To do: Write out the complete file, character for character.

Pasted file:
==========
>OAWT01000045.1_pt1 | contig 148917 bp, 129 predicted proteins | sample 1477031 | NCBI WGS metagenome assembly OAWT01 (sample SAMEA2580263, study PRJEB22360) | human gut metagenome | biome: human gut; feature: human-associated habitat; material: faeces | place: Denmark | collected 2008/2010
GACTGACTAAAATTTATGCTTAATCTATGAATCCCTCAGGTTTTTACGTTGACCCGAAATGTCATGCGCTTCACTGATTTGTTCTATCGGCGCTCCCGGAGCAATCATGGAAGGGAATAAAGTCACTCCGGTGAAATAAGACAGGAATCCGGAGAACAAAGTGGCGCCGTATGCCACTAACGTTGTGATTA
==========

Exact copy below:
>OAWT01000045.1_pt1 | contig 148917 bp, 129 predicted proteins | sample 1477031 | NCBI WGS metagenome assembly OAWT01 (sample SAMEA2580263, study PRJEB22360) | human gut metagenome | biome: human gut; feature: human-associated habitat; material: faeces | place: Denmark | collected 2008/2010
GACTGACTAAAATTTATGCTTAATCTATGAATCCCTCAGGTTTTTACGTTGACCCGAAATGTCATGCGCTTCACTGATTTGTTCTATCGGCGCTCCCGGAGCAATCATGGAAGGGAATAAAGTCACTCCGGTGAAATAAGACAGGAATCCGGAGAACAAAGTGGCGCCGTATGCCACTAACGTTGTGATTA